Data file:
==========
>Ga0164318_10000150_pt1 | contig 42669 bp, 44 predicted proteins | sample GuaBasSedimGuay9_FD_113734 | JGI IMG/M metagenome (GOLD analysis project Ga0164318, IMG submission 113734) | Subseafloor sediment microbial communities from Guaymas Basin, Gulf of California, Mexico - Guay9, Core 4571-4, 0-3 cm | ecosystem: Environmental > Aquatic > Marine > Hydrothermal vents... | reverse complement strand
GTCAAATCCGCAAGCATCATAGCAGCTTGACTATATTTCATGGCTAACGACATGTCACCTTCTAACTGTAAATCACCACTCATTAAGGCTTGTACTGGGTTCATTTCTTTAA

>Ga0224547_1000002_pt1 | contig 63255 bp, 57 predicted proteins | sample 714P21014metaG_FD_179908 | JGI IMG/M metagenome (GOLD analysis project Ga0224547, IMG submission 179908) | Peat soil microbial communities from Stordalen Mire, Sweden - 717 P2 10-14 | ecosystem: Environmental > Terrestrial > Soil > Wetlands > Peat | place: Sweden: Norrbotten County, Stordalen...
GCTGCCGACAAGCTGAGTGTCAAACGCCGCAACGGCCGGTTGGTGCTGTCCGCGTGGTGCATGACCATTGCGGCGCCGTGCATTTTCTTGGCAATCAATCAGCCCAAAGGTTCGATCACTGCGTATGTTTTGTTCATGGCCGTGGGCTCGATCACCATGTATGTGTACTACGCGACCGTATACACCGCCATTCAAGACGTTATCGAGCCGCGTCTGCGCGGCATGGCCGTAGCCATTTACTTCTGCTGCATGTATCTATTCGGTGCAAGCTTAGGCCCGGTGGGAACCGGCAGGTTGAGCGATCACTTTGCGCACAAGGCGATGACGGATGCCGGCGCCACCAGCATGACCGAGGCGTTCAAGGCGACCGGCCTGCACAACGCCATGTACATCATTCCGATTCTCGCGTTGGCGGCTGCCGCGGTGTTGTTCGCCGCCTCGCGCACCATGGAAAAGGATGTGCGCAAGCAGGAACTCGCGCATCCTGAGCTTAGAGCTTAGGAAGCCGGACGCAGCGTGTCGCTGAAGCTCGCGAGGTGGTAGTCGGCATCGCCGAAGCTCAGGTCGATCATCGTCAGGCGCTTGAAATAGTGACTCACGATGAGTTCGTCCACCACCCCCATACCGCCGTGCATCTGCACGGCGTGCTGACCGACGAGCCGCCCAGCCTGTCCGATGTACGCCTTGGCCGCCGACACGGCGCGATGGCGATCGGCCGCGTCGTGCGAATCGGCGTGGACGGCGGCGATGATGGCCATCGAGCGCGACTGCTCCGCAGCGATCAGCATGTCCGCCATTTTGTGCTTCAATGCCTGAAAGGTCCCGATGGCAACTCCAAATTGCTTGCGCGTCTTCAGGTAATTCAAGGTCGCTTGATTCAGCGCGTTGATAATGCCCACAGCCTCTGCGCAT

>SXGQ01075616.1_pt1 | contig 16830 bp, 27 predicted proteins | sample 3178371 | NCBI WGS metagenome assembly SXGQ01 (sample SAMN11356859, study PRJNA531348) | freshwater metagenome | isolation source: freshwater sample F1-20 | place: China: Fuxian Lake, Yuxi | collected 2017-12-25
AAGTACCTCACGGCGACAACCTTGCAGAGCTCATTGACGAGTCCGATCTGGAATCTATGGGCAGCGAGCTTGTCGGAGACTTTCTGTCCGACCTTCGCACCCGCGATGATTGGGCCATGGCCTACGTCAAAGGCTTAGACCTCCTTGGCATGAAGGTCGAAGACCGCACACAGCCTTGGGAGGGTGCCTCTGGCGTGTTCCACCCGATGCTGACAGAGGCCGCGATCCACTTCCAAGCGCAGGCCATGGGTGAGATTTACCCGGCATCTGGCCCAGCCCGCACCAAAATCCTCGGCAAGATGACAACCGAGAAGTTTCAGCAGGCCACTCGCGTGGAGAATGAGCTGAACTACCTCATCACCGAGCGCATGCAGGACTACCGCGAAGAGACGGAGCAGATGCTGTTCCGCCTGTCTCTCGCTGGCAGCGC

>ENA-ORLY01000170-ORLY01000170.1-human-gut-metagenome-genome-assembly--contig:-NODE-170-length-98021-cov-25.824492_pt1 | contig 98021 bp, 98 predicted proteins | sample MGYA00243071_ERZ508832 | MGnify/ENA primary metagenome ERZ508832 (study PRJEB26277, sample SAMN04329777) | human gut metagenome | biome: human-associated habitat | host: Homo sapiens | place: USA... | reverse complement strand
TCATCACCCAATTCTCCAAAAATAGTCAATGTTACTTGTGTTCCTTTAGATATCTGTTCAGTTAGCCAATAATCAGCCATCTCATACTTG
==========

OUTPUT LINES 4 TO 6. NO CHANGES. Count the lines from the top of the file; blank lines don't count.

GCTGCCGACAAGCTGAGTGTCAAACGCCGCAACGGCCGGTTGGTGCTGTCCGCGTGGTGCATGACCATTGCGGCGCCGTGCATTTTCTTGGCAATCAATCAGCCCAAAGGTTCGATCACTGCGTATGTTTTGTTCATGGCCGTGGGCTCGATCACCATGTATGTGTACTACGCGACCGTATACACCGCCATTCAAGACGTTATCGAGCCGCGTCTGCGCGGCATGGCCGTAGCCATTTACTTCTGCTGCATGTATCTATTCGGTGCAAGCTTAGGCCCGGTGGGAACCGGCAGGTTGAGCGATCACTTTGCGCACAAGGCGATGACGGATGCCGGCGCCACCAGCATGACCGAGGCGTTCAAGGCGACCGGCCTGCACAACGCCATGTACATCATTCCGATTCTCGCGTTGGCGGCTGCCGCGGTGTTGTTCGCCGCCTCGCGCACCATGGAAAAGGATGTGCGCAAGCAGGAACTCGCGCATCCTGAGCTTAGAGCTTAGGAAGCCGGACGCAGCGTGTCGCTGAAGCTCGCGAGGTGGTAGTCGGCATCGCCGAAGCTCAGGTCGATCATCGTCAGGCGCTTGAAATAGTGACTCACGATGAGTTCGTCCACCACCCCCATACCGCCGTGCATCTGCACGGCGTGCTGACCGACGAGCCGCCCAGCCTGTCCGATGTACGCCTTGGCCGCCGACACGGCGCGATGGCGATCGGCCGCGTCGTGCGAATCGGCGTGGACGGCGGCGATGATGGCCATCGAGCGCGACTGCTCCGCAGCGATCAGCATGTCCGCCATTTTGTGCTTCAATGCCTGAAAGGTCCCGATGGCAACTCCAAATTGCTTGCGCGTCTTCAGGTAATTCAAGGTCGCTTGATTCAGCGCGTTGATAATGCCCACAGCCTCTGCGCAT

>SXGQ01075616.1_pt1 | contig 16830 bp, 27 predicted proteins | sample 3178371 | NCBI WGS metagenome assembly SXGQ01 (sample SAMN11356859, study PRJNA531348) | freshwater metagenome | isolation source: freshwater sample F1-20 | place: China: Fuxian Lake, Yuxi | collected 2017-12-25
AAGTACCTCACGGCGACAACCTTGCAGAGCTCATTGACGAGTCCGATCTGGAATCTATGGGCAGCGAGCTTGTCGGAGACTTTCTGTCCGACCTTCGCACCCGCGATGATTGGGCCATGGCCTACGTCAAAGGCTTAGACCTCCTTGGCATGAAGGTCGAAGACCGCACACAGCCTTGGGAGGGTGCCTCTGGCGTGTTCCACCCGATGCTGACAGAGGCCGCGATCCACTTCCAAGCGCAGGCCATGGGTGAGATTTACCCGGCATCTGGCCCAGCCCGCACCAAAATCCTCGGCAAGATGACAACCGAGAAGTTTCAGCAGGCCACTCGCGTGGAGAATGAGCTGAACTACCTCATCACCGAGCGCATGCAGGACTACCGCGAAGAGACGGAGCAGATGCTGTTCCGCCTGTCTCTCGCTGGCAGCGC